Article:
DEARBORN, Mich. — A retired salesman in Canada is heading to the Henry Ford Museum in Dearborn, Michigan, to be reunited with a Ford Mustang he accidentally sold 55 years ago.
Ahead of the launch of the Ford Mustang in 1964, car dealerships were sent a preproduction vehicle to display. They weren’t intended to be sold to customers, but one — with the very first Mustang serial number — was purchased by a pilot in Newfoundland.
Harry Phillips, a salesman at George G.R. Parsons Ford in St. Johns, Newfoundland, told CNN it was the “easiest” sale he ever made.
The brand-new Mustang had just been shipped to the dealership from the factory, and it sat on display near the road. It was a “revolutionary car” of the times, Phillips said.
It was a convertible that donned the color Wimbledon white with black interior and quickly caught the attention of an airline pilot, Capt. Stanley Tucker.
“He saw it on the road and I was the lucky one that was closest to him at the time,” Phillips said. “He looked at it and said, ‘It’s mine.'”
The car sold for 4,300 Canadian dollars, according to Phillips.
The official launch date for the Mustang was April 17, 1964, but Tucker bought it on the 14th, according to Matt Anderson, curator of transportation at the museum.
With that in mind, Tucker made a deal with the dealership that he’d buy it but let it stay on the lot for display for a couple of weeks.
“We moved the car into the showroom that day,” Phillips said. “He came in every day to check it out and make sure no one did anything to it.”
Phillips still didn’t know the importance of the model until a few months later, when there was a scramble to find out where the Mustang with serial number 5F08F100001 had gone.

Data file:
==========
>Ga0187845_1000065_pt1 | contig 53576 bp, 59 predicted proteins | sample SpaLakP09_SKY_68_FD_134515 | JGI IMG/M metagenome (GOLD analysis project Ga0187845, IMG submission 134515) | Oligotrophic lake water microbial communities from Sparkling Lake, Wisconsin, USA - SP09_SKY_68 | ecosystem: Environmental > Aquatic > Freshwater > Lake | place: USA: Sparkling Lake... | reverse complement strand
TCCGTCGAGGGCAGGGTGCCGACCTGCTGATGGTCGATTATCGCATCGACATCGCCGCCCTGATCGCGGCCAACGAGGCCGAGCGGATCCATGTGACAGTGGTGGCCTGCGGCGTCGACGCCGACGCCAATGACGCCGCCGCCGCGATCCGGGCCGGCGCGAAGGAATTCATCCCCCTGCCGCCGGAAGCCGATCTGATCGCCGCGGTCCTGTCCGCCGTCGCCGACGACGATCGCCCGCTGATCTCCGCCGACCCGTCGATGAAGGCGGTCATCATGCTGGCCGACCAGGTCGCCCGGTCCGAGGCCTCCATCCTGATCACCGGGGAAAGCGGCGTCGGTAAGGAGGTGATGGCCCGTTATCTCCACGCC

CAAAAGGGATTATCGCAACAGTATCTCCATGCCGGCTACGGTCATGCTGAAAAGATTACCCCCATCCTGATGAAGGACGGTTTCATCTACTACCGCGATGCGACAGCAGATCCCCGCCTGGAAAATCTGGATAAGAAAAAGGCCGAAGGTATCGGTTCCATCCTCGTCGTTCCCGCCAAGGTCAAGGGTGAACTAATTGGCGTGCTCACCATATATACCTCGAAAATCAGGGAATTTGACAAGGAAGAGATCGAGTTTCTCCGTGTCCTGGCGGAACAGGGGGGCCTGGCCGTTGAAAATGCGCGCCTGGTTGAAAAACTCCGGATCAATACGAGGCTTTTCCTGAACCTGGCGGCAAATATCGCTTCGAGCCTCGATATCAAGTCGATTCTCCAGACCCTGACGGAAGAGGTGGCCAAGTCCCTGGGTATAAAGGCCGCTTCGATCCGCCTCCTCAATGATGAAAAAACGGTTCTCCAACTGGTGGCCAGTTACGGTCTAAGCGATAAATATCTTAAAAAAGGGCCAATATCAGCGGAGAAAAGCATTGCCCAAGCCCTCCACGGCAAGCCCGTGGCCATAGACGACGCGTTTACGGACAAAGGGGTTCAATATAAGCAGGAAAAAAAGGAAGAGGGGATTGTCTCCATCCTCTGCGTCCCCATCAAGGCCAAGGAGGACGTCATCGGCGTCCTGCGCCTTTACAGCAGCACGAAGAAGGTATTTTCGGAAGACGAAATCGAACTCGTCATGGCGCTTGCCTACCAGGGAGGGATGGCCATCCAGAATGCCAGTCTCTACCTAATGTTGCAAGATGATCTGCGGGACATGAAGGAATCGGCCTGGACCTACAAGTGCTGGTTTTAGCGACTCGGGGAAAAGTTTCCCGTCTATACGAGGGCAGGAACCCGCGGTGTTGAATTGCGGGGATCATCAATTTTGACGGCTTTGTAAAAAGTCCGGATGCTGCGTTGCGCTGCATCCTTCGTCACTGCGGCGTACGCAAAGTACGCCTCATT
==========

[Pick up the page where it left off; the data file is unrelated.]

“That vehicle was a preproduction and meant to be sent back to Ford,” said Anderson.
Preproduction vehicles are essentially practice cars for workers assembling them, according to Anderson. They don’t have the quality of cars intended for sale, and on this Mustang it’s evident in the crooked panels and missing details such as rings around the door lock, according to Anderson.
It took Ford two years of negotiating with Tucker to get the vehicle back. In exchange for the first Mustang built, Ford gave him the one-millionth — a 1966 model with all the bells and whistles.
“He had put about 10,000 miles on it those two years,” said Anderson. “But it was in good condition.”
The car was put in storage and in 1984 made its debut at the museum.
Phillips made a career of selling cars and retired in 1995, having never again seen the Mustang he mistakenly sold in 1964.
But this week he’ll finally get the opportunity to see it, thanks to a social media campaign, “Send Harry to Henry,” started by his granddaughter, Stephanie Mealey.
Phillips, his daughter and granddaughter are heading to Michigan on Friday for a VIP tour.
“It’s not too often we get to meet someone that was involved with our cars, especially like a notable one like this,” said Anderson.
The museum has a whole day of activities in store for Phillips that even includes a tour of the Rouge plant where that historic Mustang was built. This will be Phillips’ first time at the museum.
“It’s just fantastic, I just can’t believe it, ” Phillips said about going on the trip. “Everyone tells me to take a bunch of pictures.”
Besides the Mustang, Phillips said he is looking forward to seeing all the older style Fords, especially the ones from the mid-1950s.